Eurozone governments’ borrowing costs and the euro rose on Monday after European Central Bank president Mario Draghi signalled that policymakers remained on track to withdraw some of their crisis-era stimulus later this year.

Mr Draghi told the European Parliament that the bank remained confident that it could consistently hit its inflation target in the years ahead due to the strength of the eurozone’s jobs market. Markets viewed that as sign that the ECB would end the expansion of its €2.5tn quantitative easing programme at the end of this year despite headwinds emanating from the global trade war and turmoil in some emerging markets.

The comments sent the euro up as much as 0.6 per cent to $1.1815 – its highest level against the dollar since June 14. Germany’s 10-year government bond yield also jumped, climbing more than 5 basis points to an over three-month high of 0.5127 per cent. Italian, French and UK 10-year bond yields also got a lift, rising by 8.3 bps, 4.7 bps and 4.5 bps respectively.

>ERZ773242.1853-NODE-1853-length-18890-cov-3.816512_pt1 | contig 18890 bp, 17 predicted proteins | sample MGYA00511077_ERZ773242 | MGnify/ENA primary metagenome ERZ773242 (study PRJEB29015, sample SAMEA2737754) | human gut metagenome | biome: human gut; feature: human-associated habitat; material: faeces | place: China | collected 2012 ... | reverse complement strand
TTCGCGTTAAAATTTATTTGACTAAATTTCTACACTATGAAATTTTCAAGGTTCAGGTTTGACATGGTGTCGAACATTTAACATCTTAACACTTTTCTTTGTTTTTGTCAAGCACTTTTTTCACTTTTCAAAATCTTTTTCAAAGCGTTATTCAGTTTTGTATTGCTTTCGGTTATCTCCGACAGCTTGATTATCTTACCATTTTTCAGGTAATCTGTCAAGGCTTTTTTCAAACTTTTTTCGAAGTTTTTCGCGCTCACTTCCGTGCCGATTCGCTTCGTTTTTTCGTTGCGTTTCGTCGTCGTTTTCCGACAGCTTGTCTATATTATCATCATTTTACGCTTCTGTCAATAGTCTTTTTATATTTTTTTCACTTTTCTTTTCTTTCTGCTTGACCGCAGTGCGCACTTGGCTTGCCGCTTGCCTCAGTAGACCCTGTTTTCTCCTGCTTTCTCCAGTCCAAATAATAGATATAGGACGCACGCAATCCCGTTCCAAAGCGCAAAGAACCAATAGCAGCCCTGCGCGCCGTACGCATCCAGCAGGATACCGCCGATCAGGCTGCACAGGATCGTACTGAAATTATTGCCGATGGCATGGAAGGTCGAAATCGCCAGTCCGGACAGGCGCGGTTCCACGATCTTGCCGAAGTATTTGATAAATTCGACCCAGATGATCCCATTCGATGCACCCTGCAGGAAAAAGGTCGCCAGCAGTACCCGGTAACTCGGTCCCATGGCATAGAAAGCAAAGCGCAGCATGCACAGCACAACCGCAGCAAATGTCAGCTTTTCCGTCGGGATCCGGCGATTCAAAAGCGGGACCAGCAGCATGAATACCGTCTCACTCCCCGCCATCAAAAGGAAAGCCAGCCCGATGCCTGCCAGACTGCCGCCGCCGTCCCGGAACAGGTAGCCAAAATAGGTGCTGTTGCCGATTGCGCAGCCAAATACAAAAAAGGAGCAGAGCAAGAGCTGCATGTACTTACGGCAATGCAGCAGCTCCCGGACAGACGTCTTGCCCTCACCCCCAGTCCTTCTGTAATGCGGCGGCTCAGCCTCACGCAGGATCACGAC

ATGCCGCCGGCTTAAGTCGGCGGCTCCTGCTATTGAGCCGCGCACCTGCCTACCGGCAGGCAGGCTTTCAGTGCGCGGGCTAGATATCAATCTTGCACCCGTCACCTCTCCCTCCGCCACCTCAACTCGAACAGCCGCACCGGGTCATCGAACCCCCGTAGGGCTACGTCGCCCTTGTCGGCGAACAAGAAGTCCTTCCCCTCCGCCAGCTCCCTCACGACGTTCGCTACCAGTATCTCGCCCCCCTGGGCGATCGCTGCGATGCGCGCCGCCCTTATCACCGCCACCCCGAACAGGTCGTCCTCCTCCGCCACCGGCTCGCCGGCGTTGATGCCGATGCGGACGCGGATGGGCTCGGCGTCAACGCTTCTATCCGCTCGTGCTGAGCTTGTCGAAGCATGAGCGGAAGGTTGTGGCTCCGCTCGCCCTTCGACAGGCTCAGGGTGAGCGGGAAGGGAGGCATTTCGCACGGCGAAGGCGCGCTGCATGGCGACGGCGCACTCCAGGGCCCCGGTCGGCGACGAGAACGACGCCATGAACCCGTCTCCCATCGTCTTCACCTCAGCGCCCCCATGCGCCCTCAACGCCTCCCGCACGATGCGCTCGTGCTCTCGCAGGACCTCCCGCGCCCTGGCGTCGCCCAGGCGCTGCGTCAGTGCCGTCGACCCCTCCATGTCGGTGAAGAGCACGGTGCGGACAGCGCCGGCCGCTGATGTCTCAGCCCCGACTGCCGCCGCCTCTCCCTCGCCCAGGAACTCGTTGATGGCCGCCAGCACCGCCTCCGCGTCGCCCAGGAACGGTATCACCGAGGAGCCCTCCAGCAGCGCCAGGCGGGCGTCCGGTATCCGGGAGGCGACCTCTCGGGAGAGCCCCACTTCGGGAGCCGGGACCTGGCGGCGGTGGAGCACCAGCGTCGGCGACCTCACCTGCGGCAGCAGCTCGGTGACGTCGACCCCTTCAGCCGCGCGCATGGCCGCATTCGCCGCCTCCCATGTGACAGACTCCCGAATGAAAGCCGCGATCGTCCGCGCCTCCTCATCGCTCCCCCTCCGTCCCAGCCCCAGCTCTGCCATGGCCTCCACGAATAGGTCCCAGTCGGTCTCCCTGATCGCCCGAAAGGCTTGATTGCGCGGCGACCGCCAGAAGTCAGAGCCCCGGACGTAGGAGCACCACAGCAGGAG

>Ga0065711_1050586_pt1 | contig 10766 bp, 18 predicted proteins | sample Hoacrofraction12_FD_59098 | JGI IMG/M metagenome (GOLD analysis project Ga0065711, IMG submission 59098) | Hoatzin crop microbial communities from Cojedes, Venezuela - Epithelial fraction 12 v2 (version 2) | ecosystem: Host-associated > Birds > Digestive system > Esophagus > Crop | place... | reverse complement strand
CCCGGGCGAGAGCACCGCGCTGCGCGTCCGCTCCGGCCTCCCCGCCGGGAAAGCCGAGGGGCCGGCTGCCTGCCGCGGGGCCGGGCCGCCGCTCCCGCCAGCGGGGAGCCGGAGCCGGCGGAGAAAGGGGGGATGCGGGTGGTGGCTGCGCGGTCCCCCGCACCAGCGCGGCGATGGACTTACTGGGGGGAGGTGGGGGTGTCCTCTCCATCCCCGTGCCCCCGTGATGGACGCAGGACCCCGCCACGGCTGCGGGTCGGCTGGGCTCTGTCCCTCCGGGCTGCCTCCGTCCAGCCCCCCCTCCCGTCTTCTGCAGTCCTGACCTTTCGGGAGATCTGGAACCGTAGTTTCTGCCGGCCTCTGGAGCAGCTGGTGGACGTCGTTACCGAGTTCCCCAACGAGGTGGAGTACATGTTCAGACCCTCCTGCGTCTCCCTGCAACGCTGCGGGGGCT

Mr Draghi said: “Underlying inflation is expected to increase further over the coming months as the tightening labour market is pushing up wage growth.”

Negotiated wages rose to 2.2 per cent in the year to the second quarter – the highest increase for six years.

Mr Draghi added that this rise in negotiated wages “supports our confidence that the pick-up in wage growth will continue, as wage agreements often last two years or more.”

Asked about contingency planning for Brexit, Mr Draghi said that the ECB hoped that any deal “would not compromise the integrity of the single market”.

He said talks were ongoing with the Bank of England on how to prepare for a no-deal Brexit. Mr Draghi said that one issue that needed to be resolved was how “contractual positions” in the market for centrally cleared derivatives would be regulated in the event of a “sudden … unprepared, hard Brexit of the sharpest kind”.

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